Walking McCormick Place's vast hallways filled with thousands of exhibitors is bound to stimulate an appetite.
Luckily, 5,500 restaurants in the metropolitan area make Chicago a good place to get hungry.
With everything from Filipino to fondue, Chicago's culinary scene should have something for even the most discerning of palates.
Before heading out, however, it would be a good idea to call ahead to check dress codes and make a reservation, as the city is apt to be very busy with the influx of people for NPE week.
Grouped by cuisine, the following is just a thin slice of what hungry visitors have to look forward to when visiting Chicago. Keep in mind this is not intended as a recommendation of restaurants, but rather a list of the types of eateries to expect.
A number of Web sites are available to help diners decide what restaurant is right for them. Further information can be found at www.chicago.il.org, www.zagats .com, www.fodors.com, www.usa today.com and www.cuisinenet .com.
Charlie Trotter's was named ``Best Restaurant in the USA'' in 2000 by the James Beard Foundation. On its menu, diners can find Hawaiian big-eye tuna with leeks, green and purple Brussels sprouts and coriander-infused chicken with liver sauce. Reservations are required at least five days in advance at the restaurant at 816 W. Armitage Ave. Tel. (773) 248-6228.
Enjoy traditional American fare in a newly restored, 1905 firehouse at the Chicago Firehouse Restaurant, 1401 S. Michigan Ave. Tel. (312) 786-1401.
The Oak Street Beachstro on Oak Street Beach allows its diners to listen to the rhythmic waves of Lake Michigan as they eat gourmet salads, specialty sandwiches and entrees. Tel. (312) 915-4100.
One of the most easily accessible restaurants for NPE visitors, King Wah Restaurant is five minutes from McCormick Place at 2225 S. Wentworth Ave.
It has a wide-ranging menu of 100 entree selections. Tel. (312) 842-1404.
Phoenix, at 2131 S. Archer Ave., offers a second floor view of the Loop skyline. Tel. (312) 328-0848.
Voted ``Best Chinese Restaurant in the City'' by Zagat Survey, praised by the Wall Street Journal and frequented by celebrities, Szechwan East, 340 E. Ohio St., has 120 menu items. Tel. (312) 255-9200.
The dessert saganaki, a flaming cheese dish, was invented at The Parthenon Restaurant during the late 1960s. It is located at 314 S. Halstead St. Tel. (312) 726-2407.
Five minutes from the Loop at 130 S. Halsted St. is the Pegasus Restaurant and Taverna. The contemporary Greek restaurant also serves steaks and pastas. Tel. (312) 226-3377.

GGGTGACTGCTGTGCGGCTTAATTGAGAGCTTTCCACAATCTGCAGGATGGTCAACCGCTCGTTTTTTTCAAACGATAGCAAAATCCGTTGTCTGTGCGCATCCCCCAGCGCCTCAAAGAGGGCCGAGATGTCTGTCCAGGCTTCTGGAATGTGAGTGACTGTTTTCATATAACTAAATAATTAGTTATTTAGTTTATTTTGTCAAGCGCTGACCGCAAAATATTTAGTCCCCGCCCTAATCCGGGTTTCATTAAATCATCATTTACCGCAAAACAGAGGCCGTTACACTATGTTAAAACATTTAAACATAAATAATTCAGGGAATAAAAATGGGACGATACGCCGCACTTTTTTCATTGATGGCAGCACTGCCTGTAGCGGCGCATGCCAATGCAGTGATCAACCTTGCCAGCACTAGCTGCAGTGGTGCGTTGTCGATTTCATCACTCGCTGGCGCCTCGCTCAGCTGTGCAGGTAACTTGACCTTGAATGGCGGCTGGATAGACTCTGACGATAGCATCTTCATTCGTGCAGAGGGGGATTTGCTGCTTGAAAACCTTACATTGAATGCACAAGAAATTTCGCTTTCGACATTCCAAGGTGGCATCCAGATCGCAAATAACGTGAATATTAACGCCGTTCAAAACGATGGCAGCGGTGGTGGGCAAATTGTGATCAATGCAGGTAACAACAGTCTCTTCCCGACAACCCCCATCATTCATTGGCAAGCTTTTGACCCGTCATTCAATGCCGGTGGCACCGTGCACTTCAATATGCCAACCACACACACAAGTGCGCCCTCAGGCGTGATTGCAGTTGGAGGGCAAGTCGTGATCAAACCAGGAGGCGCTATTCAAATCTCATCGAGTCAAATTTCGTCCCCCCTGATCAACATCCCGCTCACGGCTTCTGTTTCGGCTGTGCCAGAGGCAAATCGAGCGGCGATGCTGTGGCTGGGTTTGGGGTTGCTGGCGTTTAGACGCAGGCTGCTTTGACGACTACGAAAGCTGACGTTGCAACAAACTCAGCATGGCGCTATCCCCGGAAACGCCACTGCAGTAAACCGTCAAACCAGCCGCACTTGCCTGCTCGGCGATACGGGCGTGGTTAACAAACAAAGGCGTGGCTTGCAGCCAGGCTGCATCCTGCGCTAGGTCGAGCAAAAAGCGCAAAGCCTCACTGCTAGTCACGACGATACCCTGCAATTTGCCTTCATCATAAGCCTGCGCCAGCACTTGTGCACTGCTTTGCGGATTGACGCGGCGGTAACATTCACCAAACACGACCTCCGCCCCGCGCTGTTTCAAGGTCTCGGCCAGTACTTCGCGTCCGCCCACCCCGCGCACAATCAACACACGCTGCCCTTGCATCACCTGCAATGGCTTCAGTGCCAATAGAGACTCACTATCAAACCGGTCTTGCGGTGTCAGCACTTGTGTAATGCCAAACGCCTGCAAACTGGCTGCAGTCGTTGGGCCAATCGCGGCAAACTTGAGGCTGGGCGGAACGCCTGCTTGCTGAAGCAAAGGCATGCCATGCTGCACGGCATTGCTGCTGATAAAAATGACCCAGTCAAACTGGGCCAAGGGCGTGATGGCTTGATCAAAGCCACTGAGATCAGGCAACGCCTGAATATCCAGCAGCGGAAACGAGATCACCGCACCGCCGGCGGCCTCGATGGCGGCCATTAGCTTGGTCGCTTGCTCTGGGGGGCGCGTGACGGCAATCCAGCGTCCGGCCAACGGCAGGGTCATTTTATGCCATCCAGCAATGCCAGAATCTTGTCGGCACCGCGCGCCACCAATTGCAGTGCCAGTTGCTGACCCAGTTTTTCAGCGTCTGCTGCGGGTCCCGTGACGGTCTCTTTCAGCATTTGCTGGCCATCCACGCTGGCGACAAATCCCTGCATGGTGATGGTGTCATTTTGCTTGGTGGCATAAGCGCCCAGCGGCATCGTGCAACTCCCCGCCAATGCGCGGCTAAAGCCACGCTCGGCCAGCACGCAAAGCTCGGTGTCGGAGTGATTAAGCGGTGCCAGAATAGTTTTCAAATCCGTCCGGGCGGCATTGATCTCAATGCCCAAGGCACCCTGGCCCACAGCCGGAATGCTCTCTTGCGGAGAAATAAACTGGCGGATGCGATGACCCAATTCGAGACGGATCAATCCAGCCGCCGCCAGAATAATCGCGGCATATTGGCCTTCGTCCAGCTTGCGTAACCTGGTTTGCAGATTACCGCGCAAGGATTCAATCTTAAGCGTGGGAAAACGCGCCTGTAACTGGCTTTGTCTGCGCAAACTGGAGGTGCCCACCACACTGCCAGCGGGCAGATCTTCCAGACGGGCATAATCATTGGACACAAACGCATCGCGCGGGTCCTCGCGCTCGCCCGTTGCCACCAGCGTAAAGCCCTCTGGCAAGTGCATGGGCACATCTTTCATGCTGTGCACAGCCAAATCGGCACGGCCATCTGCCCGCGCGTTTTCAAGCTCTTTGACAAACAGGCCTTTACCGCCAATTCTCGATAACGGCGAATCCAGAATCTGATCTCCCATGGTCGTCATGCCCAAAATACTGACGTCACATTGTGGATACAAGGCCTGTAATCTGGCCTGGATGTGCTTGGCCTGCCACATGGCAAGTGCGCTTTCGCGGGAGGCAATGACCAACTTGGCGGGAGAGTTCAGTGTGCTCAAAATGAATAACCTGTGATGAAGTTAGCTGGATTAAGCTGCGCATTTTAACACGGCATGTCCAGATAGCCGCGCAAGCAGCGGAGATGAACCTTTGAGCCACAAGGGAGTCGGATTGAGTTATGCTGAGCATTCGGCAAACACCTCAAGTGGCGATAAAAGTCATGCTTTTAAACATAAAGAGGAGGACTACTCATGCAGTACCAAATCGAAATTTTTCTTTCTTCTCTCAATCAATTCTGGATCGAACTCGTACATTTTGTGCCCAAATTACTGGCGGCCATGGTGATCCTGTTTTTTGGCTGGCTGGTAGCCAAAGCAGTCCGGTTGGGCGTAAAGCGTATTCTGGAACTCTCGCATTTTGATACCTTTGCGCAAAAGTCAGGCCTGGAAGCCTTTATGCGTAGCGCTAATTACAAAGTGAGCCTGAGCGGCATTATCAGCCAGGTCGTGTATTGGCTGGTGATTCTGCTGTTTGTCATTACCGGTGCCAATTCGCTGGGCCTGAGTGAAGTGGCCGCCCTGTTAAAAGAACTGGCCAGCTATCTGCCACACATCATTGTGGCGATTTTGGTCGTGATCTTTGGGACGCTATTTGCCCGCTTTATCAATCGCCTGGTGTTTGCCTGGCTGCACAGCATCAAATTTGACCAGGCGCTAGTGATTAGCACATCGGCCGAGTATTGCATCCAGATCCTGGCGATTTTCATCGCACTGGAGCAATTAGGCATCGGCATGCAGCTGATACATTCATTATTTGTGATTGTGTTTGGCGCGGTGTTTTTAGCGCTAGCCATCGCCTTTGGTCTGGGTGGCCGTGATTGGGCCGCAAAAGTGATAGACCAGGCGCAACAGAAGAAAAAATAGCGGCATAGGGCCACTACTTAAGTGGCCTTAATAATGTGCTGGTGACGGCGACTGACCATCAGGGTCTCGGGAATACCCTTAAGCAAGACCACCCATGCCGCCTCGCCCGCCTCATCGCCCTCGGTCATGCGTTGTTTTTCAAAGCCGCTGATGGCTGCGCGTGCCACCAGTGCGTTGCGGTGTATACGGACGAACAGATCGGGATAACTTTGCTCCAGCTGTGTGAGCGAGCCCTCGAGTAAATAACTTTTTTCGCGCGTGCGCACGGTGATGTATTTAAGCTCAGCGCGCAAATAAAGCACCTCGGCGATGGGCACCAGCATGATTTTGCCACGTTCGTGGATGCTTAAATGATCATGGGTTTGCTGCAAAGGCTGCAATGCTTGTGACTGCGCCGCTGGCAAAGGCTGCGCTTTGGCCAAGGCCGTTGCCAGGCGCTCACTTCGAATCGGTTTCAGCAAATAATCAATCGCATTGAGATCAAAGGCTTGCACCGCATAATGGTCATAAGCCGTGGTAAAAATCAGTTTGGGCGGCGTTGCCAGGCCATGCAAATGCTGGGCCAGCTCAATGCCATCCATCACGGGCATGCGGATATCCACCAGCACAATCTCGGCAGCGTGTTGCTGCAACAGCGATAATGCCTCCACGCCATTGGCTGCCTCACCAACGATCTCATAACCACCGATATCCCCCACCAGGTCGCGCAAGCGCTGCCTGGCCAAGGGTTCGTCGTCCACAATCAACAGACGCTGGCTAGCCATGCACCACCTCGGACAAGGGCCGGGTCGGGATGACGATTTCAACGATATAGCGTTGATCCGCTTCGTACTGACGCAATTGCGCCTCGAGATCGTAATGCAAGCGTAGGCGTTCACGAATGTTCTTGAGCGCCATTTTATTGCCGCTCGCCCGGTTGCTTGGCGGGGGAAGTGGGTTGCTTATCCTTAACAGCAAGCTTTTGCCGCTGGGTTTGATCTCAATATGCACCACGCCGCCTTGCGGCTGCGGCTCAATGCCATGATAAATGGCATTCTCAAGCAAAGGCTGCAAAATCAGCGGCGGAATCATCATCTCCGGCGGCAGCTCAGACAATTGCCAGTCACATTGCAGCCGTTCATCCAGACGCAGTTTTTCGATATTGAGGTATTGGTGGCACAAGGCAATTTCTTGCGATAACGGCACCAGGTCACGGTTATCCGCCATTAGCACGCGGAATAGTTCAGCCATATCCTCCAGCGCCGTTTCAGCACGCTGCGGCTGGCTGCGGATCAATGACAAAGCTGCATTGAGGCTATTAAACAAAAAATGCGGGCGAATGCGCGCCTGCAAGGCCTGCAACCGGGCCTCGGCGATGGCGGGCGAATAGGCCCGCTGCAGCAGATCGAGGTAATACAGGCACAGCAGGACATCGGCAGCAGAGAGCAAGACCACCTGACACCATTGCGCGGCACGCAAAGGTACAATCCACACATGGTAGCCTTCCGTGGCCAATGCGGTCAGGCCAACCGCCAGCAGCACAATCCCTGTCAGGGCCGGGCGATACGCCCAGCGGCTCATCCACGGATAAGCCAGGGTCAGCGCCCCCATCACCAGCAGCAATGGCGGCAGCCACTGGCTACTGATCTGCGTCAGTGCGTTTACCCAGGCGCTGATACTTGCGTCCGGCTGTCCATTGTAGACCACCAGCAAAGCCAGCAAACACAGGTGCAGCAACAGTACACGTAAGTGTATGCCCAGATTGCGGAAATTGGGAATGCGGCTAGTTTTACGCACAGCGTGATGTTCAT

Come to Harry Caray's and you might just sit in the same seat as the famed Cubs announcer who frequented this restaurant at 33 W. Kinzie St. Tel. (312) 828-0966.
RoSal's Italian Kitchen, 1154 W. Taylor St., specializes in Sicilian cuisine and invoking memories of ``the old neighborhood.'' Tel. (312) 243-2357.
Traditional Tuscan fare and a woodburning pizza oven can be found at Tutto Orsi, 324 S. Ravine Ave. Tel. (312) 421-3636.
Located in the heart of Old Town, the Adobo Grill, 1610 N. Wells St., offers more than 50 different tequilas. Tel. (312) 266-7999.
Salpicon has received a number of awards and accolades from such places as the Chicago Tribune, Chicago Sun-Times, Zagat Survey and Chicago Magazine. The restaurant at 1252 N. Wells St. serves authentic and contemporary Mexican cuisine. Tel. (312) 988-7811.
In addition to its Mexican menu, Uncle Julio's Hacienda, 855 W. North Ave., serves a variety of other dishes including ribs and Maine lobster. Tel. (312) 266-4222.
A trip to Chicago would not be complete without sampling some of the city's world-famous deep dish pizzas. That can be done at The Art of Pizza, which the Chicago-Tribune voted as having the best deep dish in the city in 2001. Located at 3033 N. Ashland Ave., it also offers thin crust pizza and sandwiches. Tel. (773) 327-5600.
More deep-dish fare can be sampled at The Original Gino's East, 633 N. Wells St., which is celebrating its 30th year in the pizza-crazy town. Tel. (312) 988-4200.
Celebrating its 70th birthday in 2003, the Cape Cod Room, 140 E. Walton Place, serves its seafood against the backdrop of a nautical decor at the Drake Hotel. Tel. (312) 787-2200.
In addition to the fresh seafood, frog, fowl and prime steaks also dot the menu at Hugo's Frog Bar, 1024 N. Rush St. Live blues and jazz on its piano begins at 5 p.m. Tel. (312) 640-0999.
Shaw's Crab House, 21 E. Hubbard St., is really two restaurants in one. The Blue Crab Lounge is a raw oyster bar featuring clams, crabs and lobster while the main room is done in the style of a New England seafood house. Tel. (312) 527-2722.
Specializing in a 24-ounce porterhouse cut, Morton's, The Steakhouse has been in Chicago for 25 years. Reservations are recommended at this restaurant at 1050 N. State St. Tel. (312) 266-4820.